"Education, the great mumbo jumbo and fraud of the age purports to equip us to live and is prescribed as a universal remedy for everything from juvenile delinquency to premature senility." - Malcolm Muggeridge, quoted in The Observer (1966)

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All students should be judged on same criteria

Education has been called the great equalizer. No matter what your race, creed or ZIP code, every child is entitled to a quality public education.

Yet as Secretary of Education Arne Duncan explained to an audience of aspiring educators at the University of Virginia, as a nation, “we still have not fully achieved the dream of equal educational opportunity.”

Today, nearly 30 percent of students drop out or fail to complete high school on time. These students can’t afford to lag behind in the competitive and ever-changing workplace. It is predicted that by 2016, four out of every 10 new jobs will require advanced education or training.

There is more motivation than ever to bring change to the classroom, with the Department of Education recently receiving $100 billion through the Recovery Act.

Education reform has proved itself to be a daunting task.

It was only seven years ago No Child Left Behind was passed with overwhelming praise, only to be denounced later for its shortcomings. President Obama and Duncan are willing to take on the challenge again and invest billions in the process.

The first step toward reform should be establishing national standards. A big part of our educational system’s problems is an absence of a reliable data system to monitor the progress of students.

When we speak of our “failing schools” and “plummeting test scores,” it’s a dilemma we have labeled as a national epidemic, but by approaching the problem state by state, we have denied ourselves the tools to locate and solve our problems.

The test scores collected through state-administrated assessments cannot always be trusted.

Under No Child Left Behind, states must meet federal goals for adequate yearly progress to receive funding, which Duncan attributes to the “dumbing down of academic standards” by states.

For the 2008-09 school year, Mississippi found that 46.6 percent of fourth-graders scored proficient in mathematics on its state standardized test.

However, the National Assessment of Educational Progress, the closet thing the U.S. has to a standard test, tells a different tale with only 15 percent of fourth-graders at proficient.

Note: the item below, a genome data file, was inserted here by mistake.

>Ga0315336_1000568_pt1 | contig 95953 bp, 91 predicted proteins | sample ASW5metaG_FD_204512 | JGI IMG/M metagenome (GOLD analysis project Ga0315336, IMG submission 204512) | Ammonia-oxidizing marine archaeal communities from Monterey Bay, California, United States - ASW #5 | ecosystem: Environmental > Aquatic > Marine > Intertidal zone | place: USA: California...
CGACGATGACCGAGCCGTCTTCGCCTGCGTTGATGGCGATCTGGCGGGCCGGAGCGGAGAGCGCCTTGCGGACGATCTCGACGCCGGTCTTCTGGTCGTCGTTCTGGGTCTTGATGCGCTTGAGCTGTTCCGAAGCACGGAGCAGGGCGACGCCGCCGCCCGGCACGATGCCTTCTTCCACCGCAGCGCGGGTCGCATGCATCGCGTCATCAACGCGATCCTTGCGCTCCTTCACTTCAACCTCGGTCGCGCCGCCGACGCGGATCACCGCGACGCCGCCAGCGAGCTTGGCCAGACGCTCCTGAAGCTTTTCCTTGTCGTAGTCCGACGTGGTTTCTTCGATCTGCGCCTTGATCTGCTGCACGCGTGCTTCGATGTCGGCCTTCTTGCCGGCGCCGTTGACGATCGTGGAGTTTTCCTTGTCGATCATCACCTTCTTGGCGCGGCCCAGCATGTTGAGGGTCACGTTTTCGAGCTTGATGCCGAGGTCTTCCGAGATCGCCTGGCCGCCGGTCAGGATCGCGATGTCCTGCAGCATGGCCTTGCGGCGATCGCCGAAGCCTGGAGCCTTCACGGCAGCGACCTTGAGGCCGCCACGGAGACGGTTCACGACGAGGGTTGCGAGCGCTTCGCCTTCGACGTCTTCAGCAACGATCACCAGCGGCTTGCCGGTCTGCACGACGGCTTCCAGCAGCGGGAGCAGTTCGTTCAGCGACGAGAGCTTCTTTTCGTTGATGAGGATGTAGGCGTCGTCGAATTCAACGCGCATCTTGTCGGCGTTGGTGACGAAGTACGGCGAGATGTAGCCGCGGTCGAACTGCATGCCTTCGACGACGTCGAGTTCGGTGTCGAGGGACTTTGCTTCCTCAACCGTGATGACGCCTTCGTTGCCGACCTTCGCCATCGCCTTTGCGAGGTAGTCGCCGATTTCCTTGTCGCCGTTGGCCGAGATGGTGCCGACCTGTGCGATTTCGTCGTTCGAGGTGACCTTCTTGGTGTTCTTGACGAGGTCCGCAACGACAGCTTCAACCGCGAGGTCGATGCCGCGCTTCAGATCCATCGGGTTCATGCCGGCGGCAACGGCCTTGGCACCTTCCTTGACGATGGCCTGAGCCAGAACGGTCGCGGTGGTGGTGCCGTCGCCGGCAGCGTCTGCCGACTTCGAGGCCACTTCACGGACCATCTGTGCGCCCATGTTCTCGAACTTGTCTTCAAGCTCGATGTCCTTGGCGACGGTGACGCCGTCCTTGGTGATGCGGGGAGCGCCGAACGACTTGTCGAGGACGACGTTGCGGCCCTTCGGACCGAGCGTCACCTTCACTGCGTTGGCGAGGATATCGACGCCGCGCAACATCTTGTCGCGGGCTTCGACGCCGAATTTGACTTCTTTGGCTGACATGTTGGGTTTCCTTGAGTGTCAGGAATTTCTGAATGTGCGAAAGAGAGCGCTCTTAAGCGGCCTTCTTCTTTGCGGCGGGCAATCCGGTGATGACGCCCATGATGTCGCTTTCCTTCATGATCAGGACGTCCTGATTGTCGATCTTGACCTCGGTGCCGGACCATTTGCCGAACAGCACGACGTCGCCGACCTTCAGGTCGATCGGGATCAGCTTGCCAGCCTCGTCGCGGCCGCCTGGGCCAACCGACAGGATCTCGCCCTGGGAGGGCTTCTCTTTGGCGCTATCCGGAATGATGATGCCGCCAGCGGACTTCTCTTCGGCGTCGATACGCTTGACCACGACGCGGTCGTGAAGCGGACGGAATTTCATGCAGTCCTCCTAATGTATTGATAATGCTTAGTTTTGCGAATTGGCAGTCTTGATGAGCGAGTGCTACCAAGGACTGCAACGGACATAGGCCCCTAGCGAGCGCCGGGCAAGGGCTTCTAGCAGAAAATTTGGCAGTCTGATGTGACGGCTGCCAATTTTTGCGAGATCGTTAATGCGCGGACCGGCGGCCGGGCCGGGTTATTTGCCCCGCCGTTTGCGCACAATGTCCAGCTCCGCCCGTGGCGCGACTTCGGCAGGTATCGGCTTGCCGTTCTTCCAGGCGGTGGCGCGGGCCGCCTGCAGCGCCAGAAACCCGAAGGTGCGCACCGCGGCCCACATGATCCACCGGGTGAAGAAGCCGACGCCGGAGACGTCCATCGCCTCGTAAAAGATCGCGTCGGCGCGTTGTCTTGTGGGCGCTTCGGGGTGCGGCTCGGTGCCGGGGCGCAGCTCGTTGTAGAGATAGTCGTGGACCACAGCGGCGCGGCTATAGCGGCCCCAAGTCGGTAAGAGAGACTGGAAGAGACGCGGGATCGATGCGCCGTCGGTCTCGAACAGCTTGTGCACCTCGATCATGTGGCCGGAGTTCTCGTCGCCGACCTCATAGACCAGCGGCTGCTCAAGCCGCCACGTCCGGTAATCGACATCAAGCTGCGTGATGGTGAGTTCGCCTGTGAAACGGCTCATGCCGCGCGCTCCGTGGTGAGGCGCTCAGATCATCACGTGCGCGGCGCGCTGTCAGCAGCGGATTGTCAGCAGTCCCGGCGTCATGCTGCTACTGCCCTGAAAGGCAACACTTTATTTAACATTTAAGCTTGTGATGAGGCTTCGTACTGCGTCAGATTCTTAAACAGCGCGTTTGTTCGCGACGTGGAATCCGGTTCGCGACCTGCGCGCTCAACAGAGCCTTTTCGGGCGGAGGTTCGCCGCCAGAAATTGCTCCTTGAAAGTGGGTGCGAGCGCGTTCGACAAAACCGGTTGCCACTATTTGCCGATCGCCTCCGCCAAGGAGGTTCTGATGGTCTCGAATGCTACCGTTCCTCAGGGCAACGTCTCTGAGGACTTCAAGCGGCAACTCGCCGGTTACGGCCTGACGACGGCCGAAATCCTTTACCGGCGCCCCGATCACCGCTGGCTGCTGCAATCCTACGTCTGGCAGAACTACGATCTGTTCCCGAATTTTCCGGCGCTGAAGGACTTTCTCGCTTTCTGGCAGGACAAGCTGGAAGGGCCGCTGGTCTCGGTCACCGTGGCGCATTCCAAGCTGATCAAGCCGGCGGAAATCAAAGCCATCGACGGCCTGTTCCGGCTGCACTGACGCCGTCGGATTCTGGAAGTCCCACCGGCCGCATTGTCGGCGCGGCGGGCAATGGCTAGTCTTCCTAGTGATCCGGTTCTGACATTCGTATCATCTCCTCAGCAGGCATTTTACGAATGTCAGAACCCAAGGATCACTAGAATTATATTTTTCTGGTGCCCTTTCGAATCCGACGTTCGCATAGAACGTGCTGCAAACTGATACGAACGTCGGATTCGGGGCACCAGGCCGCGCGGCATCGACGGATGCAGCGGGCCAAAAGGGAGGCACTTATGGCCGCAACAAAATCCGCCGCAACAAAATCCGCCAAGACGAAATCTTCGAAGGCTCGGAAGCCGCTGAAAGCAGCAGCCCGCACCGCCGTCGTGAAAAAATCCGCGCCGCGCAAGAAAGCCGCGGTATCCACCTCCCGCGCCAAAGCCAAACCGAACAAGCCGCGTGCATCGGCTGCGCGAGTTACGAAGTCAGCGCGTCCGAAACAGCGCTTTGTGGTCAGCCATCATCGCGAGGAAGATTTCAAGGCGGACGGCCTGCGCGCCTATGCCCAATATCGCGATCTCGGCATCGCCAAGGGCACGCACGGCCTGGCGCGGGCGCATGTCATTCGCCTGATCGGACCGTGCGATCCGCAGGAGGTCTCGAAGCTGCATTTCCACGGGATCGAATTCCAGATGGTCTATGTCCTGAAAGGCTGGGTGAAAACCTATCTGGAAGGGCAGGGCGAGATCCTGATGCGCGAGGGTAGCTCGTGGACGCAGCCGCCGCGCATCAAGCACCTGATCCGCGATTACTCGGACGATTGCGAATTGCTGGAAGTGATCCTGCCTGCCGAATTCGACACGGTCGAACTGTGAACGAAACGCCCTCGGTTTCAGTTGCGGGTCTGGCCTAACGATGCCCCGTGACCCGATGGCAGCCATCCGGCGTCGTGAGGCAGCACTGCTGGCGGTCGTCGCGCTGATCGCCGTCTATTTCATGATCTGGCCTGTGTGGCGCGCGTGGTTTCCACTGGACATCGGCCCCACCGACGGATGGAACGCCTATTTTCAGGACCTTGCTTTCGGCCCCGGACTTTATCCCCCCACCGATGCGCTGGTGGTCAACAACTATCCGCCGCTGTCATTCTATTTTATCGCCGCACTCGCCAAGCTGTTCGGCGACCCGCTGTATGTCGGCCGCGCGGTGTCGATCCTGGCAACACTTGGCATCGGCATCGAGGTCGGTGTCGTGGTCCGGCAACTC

These gaps between state results and national testing have confirmed fears that some states have been lowering their standards to make it appear as if they have been improving.

“For too long, we’ve been lying to kids,” Duncan said in a speech this summer. “We tell them they’re doing fine, give them good grades, and then they get to college and they’re put into remedial classes. Or they go into the work force and find out that they don’t have the skills they need to succeed.”

With unreliable test scores, how can we as citizens believe in the quality of education supposedly granted to every student in America when standards are at the mercy of interpretation?

Opponents of common standards argue that standardized testing will only encourage federal over-reaching, but it’s important to realize that the force spearheading this movement is the states.

Duncan made it clear during his speech at the 2009 Governors Education Symposium that “education is a state and local issue” and that “this effort is being led by governors and chief state schools’ officers.”

The steps taken by the government so far include the Common Core State Standards Initiative and a federal fund called Race to the Top, which rewards states for education innovation and reform.

Through these initiatives, Duncan hopes that states will take the “opportunity to be bold and creative” in pushing for fundamental change.

Pennsylvania already has made strides toward improving education in the commonwealth and is actively reviewing these proposals.

As a student, it’s easy to dismiss education policy as boring paper work on Capitol Hill. But in the end, the legislation created by our government will determine what I’m taught in school and whether I will spend a semester learning about Shakespeare or doing vocabulary drills from a workbook.

This is our chance to bring change and vision to the classroom and it’s imperative that not only state representatives get involved but also teachers, parents, students and other members of the community.

The money is there.

Now it’s just a question of whether we, as a nation, have the courage to take the first step for equality and adopt higher standards.

BANNA GEBRE is a Patriot-News Davenport Fellow and a student at Palmyra Area High School.



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Posted in: News by SoulRiser on November 4, 2009 @ 10:47 PM

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